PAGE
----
I can’t believe it is over a week since I returned from San Diego where I attended the ABAi annual convention and Cambridge Center for Behavioral Studies annual meeting. Unlike previous years, I missed the initial days of the convention, arriving at the airport late on Sunday evening after taking a red-eye from New York following my brother’s wedding. Two cross-country flights, less than 12 hours of sleep in 72 hours, a family wedding, and a whirlwind 2 days of networking, meetings and meet-ups left me exhausted for days. While expending what felt like 3 weeks worth of energy in a few days may not be something I initially planned, I knew going in that this convention was going to be different.
Each year I attend ABAi I find that I learn a great deal I didn’t expect to learn. This year was no exception. And so keeping with tradition I present:
What I learned from getting to ABAicon18 way later than everyone else: It won’t be what you think
Less was definitely more
At some point during each of my previous convention visits I stopped going to presentations to head out on walks in the host city or for meals and drinks with colleagues. Making the most of my trips meant trying to balance checking out the area with spending time with others, presenting AND going to other events. This year, I was pleasantly surprised to discover that I didn’t have to worry about trying to do it all. With only one full day at the convention, I had less to choose from presentation wise, less pressure to visit the city, and for the first time in a while, went to the conference as simply an attendee (I was actually a presenter as well but participated in the panel I committed to via web conference before my plane took off from NY). The benefit? I got A LOT out of the presentations. In the future, I may sign up for only one day of the convention and work everything else around it.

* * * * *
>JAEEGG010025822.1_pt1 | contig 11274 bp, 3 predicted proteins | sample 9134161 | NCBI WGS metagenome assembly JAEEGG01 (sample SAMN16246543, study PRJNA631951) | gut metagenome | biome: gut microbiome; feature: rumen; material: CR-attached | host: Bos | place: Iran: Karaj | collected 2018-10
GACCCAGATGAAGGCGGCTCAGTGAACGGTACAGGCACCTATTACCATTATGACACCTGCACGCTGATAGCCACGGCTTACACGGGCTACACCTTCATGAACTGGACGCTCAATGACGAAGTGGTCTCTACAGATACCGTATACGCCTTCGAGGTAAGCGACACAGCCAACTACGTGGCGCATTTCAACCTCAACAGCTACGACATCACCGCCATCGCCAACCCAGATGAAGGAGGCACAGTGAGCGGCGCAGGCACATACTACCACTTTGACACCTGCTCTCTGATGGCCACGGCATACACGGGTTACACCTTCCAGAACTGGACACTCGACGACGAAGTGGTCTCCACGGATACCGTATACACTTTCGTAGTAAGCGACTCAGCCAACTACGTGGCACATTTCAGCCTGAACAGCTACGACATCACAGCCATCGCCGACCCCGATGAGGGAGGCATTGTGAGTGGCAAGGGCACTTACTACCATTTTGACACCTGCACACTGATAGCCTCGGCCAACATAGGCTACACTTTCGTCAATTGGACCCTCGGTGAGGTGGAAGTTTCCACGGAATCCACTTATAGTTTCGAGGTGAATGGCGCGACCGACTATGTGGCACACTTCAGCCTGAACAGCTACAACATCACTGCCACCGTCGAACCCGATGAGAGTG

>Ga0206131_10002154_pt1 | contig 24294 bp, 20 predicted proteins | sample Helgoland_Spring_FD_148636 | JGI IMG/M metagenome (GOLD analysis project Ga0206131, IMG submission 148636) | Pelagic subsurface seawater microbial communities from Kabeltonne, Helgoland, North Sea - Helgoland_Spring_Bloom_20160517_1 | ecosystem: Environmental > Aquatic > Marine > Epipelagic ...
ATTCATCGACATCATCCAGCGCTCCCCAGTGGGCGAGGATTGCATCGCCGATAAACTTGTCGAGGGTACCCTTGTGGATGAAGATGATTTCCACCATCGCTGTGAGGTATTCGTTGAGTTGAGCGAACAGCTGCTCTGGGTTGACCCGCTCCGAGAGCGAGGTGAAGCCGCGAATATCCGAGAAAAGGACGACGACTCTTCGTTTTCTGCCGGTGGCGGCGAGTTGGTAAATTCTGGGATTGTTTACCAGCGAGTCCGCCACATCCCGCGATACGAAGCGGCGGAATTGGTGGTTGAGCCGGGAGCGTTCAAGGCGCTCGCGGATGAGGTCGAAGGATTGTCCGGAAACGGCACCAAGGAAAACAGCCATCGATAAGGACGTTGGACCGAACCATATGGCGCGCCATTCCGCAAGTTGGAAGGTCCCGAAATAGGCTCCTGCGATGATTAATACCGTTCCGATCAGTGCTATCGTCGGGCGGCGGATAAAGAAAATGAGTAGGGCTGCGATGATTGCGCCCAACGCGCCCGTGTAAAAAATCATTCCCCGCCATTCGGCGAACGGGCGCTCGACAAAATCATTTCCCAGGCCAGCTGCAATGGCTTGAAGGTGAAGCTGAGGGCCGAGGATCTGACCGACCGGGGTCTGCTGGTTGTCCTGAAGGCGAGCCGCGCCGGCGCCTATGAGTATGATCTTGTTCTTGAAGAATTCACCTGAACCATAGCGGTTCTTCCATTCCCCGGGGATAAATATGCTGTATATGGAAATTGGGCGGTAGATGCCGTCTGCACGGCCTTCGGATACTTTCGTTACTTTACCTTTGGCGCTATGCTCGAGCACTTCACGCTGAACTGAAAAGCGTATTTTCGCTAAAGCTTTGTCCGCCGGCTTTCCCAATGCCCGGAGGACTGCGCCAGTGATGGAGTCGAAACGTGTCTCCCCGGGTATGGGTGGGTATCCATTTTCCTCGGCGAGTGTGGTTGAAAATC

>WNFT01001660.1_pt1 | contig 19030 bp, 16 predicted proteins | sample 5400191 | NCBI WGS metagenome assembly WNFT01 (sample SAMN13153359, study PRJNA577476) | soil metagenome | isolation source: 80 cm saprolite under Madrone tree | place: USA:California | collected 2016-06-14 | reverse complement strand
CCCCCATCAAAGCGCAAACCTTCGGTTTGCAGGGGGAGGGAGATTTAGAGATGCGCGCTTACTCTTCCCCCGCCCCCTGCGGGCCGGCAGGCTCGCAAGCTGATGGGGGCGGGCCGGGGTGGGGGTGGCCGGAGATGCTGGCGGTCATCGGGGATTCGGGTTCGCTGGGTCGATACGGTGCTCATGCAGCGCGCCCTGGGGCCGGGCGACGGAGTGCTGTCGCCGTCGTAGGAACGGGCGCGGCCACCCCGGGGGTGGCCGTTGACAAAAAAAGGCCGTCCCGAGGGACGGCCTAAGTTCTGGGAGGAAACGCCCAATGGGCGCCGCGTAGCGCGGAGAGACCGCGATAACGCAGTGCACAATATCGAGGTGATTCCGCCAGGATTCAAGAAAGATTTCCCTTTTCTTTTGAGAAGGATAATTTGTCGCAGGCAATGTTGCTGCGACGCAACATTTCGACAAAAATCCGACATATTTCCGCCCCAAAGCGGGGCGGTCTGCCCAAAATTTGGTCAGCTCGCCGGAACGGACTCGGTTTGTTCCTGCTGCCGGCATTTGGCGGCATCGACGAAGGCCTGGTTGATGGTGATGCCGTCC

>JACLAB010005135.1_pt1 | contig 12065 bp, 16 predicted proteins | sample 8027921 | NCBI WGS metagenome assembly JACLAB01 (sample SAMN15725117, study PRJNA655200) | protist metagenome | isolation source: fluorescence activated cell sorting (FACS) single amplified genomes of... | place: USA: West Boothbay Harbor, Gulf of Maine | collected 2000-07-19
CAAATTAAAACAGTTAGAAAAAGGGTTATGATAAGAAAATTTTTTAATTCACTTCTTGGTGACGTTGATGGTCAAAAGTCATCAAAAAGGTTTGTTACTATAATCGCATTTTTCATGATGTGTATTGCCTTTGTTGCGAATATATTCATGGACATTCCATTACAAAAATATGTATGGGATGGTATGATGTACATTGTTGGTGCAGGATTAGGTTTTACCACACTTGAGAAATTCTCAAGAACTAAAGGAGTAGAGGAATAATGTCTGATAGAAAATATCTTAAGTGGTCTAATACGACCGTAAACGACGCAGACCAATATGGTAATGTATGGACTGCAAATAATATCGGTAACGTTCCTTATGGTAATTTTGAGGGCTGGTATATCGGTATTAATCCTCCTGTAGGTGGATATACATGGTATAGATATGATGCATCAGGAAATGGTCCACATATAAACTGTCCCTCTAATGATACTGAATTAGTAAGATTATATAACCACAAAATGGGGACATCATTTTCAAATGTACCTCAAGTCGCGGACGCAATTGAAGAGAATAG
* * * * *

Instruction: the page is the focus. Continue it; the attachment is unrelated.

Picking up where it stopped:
It pays to find the hidden gems
I gave myself one rule during my day at ABAi, don’t waste time running between the hotels that the presentations were held in. I stayed in the hotel that housed many of the OBM, theory, and EAB presentations. What a surprise to find that tucked in between all the other presentations were hidden gems presented by people I have been following for years and people whose work I never read. These weren’t the packed rooms with people seated along the walls but most of them should have been. I feel honored to have attended them and have already had meaningful post-event conversations with a number of the presenters.
If you miss a day or two or even skip the convention one year you will be okay
I wasn’t sure I would be. ABAi is a big event for me and for my business. My presentation was also scheduled for the day of the wedding! Leading up to the evening I flew out to San Diego, I made every effort to focus on the festivities leading up to the gorgeous, fabulous, wonderful wedding day, but I would be lying if I said I wasn’t checking in once in a while on social media to see what people were up to in San Diego. While I was quite convinced that I would miss something crucial, in the end, missing out on most of the convention wasn’t a bad thing at all. I wonder if we should all take a break from it once in a while. (Or maybe they are forcing us all to take a break? Anyone else wondering why 2020 and 2022 are missing from convention schedule when 2021 and 2023 are scheduled? I have no intel. Just getting it in there because there was no place else to put it.) I am already planning on being at ABAi next year, but I am taking my family and making it more of a visit to Chicago as opposed to a marathon that I need to train for. (Sneak peek – next year’s post will be titled “What I learned at ABAicon19 by bringing my children: It is exactly what you would think”).
People didn’t read my post about what I learned at ABAi2016
I said it then and I will say it again. Carry cards please! Actually I recommended people tell their graduate students to carry cards. Now I am recommending everyone pack a nice set of business cards with them and carry them with you. There were a few people who didn’t have them who I would have loved to touch base with in the future. Now, embarrassingly enough, I can’t remember their names. I promise, cards are less clumsy that trying to exchange contact info using phones that have only 7% battery left that the phone owner is trying to conserve so they can get a Uber. Alright, maybe that particular scenario didn’t happen (it totally could have) but the message is the same. Carry cards. If you are not convinced here is my public service announcement for the year. Awkward phone users with three different lenses* in their progressive glasses who don’t want to hold their phone up close to their face to enter in your contact information because it kills the moment will thank you if you could just hand them your card. Just sayin’… for a friend… 🙂
(*Oh yes…three. I don’t wear fabulous glasses to make a style statement. I need sturdy frames to keep my lenses close to my eyes so I can see.)